Guselkumab Efficacy for Psoriatic Arthritis

Lana Dykes
Lana Dykes

Lana Dykes is the Editor of Rheumatology Network. She is an experienced editor and technical writer with a demonstrated history of working in the banking and publishing industries. She enjoys cooking, yoga, and drawing.

In today’s episode of Overdrive by Rheumatology Network, we sat down with Philip J. Mease, MD, to discuss his study, “Comparative effectiveness of guselkumab in psoriatic arthritis: results from systematic literature review and network meta-analysis.”

In today’s episode, we sat down with Dr. Philip J. Mease to discuss his study, “Comparative effectiveness of guselkumab in psoriatic arthritis: results from systematic literature review and network meta-analysis.” Dr. Mease is the Director of Rheumatology Research at the Swedish Medical Center/Providence St. Joseph Health. We discuss a general overview of the current treatment landscape for psoriatic arthritis, challenges faced by rheumatologists when identifying appropriate treatment options, the importance of discovering that guselkumab has comparable efficacy with other treatments, and further research that Mease and his team plan on tackling next.

Be sure to subscribe to our podcast on Spotify, iTunes, or wherever you listen to make sure you never miss an episode.

Rheumatology Network: Hi, Dr. Mease, thank you for joining me today.

Philip Mease, MD: Yes, I'm happy to be here, Lana.

RN: Can you begin by giving me a general overview of the current treatment landscape for psoriatic arthritis?

PM: Yes. Fortunately, we have a number of different medications that have proven to be quite efficacious for treating all of the various clinical domains of psoriatic arthritis. Not only the arthritis component of it, but also skin disease, nail disease, spine disease, the phenomenon we called enthesitis, which is inflammation where tendons or ligaments insert into bone. And so, starting with the old drug, methotrexate, which we still very commonly use, and then now with the biologic and targeted synthetic DMARDs, such as the TNF inhibitors, the IL-17 inhibitors, the IL-12/23 inhibitor, and the drugs apremilast and abatacept and tofacitinib, which are oral jak inhibitors. This is a very good time, as I tell patients, to have the condition if only because we can really actually conceive of getting to remission or low disease activity state. And even when patients lose effect with 1 drug, we can switch to another and continue to achieve such an effect.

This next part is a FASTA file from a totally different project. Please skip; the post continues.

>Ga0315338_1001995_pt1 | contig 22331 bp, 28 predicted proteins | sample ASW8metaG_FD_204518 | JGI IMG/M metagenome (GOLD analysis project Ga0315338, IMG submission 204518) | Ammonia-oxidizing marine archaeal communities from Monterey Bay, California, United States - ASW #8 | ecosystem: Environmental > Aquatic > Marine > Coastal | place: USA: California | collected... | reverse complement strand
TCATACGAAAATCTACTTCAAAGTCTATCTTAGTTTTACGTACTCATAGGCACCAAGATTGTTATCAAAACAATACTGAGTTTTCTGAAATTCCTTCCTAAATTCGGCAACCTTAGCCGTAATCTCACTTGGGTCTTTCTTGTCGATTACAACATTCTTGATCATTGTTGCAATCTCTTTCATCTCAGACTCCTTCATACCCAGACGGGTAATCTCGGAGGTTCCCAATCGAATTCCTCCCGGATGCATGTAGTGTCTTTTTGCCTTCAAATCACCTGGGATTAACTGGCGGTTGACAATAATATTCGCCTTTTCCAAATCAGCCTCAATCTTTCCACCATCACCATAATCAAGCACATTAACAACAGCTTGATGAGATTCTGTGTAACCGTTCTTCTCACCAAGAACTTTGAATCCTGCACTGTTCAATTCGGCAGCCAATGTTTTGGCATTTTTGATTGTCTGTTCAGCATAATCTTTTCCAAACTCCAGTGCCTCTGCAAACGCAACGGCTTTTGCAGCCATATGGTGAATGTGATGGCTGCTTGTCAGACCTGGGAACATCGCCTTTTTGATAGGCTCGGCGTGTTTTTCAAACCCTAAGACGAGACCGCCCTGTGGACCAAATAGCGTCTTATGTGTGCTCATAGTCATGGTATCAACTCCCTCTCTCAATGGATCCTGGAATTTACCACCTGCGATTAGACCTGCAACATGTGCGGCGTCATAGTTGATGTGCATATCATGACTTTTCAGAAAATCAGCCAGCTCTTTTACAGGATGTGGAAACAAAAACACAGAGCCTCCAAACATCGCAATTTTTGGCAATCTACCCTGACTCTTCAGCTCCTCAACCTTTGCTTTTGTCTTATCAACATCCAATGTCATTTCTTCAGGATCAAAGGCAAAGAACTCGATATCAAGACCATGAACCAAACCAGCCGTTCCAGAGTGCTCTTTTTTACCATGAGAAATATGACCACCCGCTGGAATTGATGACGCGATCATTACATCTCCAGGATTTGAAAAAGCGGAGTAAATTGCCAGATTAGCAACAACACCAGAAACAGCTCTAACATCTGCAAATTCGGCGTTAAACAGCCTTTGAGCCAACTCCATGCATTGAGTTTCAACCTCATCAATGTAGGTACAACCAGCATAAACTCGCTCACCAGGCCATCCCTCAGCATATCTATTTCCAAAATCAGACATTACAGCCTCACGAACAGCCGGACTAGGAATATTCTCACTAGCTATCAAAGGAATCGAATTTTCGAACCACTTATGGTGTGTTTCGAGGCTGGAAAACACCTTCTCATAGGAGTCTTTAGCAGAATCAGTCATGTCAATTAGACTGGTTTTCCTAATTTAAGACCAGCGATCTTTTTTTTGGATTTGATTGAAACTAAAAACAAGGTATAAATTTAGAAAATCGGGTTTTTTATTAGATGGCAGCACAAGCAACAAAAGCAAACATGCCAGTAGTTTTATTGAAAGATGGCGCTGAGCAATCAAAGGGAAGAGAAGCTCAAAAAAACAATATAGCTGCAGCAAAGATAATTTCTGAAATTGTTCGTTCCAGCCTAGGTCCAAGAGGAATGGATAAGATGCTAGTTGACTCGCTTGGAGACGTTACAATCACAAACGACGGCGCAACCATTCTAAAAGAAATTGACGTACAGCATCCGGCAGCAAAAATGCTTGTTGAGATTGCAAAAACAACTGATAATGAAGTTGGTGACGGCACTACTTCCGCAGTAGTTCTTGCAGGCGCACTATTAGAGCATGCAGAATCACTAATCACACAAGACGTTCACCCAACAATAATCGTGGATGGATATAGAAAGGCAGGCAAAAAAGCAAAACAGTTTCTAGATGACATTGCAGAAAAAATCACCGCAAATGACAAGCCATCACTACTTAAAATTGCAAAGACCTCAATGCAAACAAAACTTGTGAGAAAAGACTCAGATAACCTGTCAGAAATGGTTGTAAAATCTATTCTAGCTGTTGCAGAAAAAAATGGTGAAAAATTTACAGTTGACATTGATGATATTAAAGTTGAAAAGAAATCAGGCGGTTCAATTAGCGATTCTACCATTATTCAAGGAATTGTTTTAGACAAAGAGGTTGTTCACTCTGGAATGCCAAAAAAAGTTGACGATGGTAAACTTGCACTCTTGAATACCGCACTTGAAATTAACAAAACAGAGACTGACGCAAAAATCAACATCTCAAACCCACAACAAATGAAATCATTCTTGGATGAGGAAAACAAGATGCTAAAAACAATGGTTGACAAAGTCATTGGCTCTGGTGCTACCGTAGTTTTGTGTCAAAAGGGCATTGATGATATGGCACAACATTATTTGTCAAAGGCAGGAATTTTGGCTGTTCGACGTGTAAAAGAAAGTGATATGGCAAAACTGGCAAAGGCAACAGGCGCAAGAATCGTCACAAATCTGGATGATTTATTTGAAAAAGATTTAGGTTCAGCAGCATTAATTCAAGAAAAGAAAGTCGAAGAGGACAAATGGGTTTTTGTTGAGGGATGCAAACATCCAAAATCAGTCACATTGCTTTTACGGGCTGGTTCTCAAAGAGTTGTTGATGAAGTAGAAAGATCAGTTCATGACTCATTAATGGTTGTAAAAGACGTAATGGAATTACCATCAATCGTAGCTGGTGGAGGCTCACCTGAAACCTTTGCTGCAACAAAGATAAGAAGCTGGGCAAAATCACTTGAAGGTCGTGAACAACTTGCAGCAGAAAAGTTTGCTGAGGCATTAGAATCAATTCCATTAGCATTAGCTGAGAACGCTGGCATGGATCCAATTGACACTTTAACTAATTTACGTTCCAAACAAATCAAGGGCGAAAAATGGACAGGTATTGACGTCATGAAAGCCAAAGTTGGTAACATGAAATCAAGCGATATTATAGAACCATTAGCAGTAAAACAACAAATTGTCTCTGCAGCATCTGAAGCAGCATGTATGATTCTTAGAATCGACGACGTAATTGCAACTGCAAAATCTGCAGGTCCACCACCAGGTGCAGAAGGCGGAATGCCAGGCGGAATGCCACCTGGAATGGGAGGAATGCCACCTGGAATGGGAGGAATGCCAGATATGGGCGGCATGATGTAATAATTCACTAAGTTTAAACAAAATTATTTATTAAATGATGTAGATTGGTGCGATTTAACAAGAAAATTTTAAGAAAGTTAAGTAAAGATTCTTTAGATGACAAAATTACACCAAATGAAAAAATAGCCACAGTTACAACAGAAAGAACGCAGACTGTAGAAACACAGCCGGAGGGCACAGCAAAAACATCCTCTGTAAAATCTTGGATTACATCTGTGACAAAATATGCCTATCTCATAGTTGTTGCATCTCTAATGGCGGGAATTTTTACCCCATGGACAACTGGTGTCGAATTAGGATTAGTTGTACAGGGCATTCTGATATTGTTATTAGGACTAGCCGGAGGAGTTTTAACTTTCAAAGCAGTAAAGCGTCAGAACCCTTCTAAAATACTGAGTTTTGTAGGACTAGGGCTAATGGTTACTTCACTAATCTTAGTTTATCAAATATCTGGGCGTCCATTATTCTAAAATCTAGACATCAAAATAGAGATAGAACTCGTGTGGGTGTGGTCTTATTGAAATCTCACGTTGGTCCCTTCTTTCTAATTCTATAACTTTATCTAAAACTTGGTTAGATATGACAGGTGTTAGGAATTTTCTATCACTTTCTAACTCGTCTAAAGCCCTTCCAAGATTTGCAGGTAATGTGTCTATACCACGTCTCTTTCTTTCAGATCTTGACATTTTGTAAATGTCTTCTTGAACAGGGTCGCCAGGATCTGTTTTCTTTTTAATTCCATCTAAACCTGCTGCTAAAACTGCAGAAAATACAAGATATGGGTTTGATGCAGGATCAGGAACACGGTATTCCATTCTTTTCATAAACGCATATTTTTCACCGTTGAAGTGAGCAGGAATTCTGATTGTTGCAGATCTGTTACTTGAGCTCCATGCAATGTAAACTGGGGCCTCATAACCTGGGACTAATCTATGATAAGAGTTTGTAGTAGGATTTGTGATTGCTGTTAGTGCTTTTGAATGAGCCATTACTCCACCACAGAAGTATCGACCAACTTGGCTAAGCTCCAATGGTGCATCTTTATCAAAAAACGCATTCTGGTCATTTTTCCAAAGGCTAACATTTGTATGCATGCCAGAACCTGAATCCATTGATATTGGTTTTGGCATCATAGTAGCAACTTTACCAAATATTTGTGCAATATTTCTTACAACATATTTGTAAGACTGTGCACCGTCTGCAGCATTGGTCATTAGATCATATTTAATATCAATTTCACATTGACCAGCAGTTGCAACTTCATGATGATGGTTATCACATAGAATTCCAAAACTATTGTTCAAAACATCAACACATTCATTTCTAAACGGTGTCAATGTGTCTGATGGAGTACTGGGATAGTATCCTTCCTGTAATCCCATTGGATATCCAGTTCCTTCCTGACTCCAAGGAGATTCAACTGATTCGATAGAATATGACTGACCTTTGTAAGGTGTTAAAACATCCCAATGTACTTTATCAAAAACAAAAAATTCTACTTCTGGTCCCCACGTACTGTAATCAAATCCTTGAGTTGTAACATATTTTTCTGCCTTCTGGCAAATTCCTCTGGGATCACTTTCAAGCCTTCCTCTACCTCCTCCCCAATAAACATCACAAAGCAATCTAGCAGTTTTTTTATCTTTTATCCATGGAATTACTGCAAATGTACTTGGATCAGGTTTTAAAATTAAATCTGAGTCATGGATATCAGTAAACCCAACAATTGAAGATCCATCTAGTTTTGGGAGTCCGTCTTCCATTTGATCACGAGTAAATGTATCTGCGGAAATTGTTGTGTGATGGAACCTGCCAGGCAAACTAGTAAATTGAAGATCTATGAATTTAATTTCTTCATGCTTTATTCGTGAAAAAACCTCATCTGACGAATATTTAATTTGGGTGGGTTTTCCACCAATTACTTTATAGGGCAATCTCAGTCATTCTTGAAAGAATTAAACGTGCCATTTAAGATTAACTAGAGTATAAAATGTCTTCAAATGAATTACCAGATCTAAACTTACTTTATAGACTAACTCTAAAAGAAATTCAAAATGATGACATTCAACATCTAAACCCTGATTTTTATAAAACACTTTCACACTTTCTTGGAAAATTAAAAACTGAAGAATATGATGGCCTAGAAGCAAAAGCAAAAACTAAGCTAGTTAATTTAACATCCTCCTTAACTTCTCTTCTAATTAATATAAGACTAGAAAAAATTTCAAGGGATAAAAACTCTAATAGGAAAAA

RN: Have you noticed any trends in treating psoriatic arthritis?

PM: Yes, what I've what I've noticed is that over time, some of the newer medications are slightly more targeted. They're more precisely hitting a specific cytokine for example, or place in the inflammatory cascade. And part of what's come with that is a slightly better safety profile with some of the newer medications. All of the medications do a modulation, if you will, of immune system overactivity, which leads to inflammation in all the various tissue domains.

RN: What are some of the challenges that rheumatologists face when trying to identify the most appropriate treatment option for their patients?

PM: Well, 1 thing is being aware and being educated about the different drugs and their mechanisms and their effectiveness and safety profile, and then being able to communicate that appropriately to patients so there can be shared decision making between the clinician as the patient in making an appropriate choice.

RN: Why is discovering that guselkumab demonstrated efficacy that was comparable to other treatment options, such as subcutaneous TNF inhibitors so important?

PM: Anytime that a new medication enters the market, it's important to know is it effective. How many of the clinical domains if not all, is the drug effective in and what is the overall safety profile because we don't want to be using medications that aren't effective or have a problematic safety profile. And so anytime we have a new entrant, it's important to scrutinize the relative efficacy and safety of the medication. And it's just part of the issue is that even though we have some very effective medications, such as the TNF inhibitors or the IL-17 ammeters, what often happens is that over time, the patient may lose benefit from 1 of these medications for a variety of reasons. And so, it's important to have medications that that we can switch to, from ones that the patient is already using. But also, if a new entrant has a favorable safety profile, to potentially use it earlier in the treatment cascade to take benefit from that safety profile.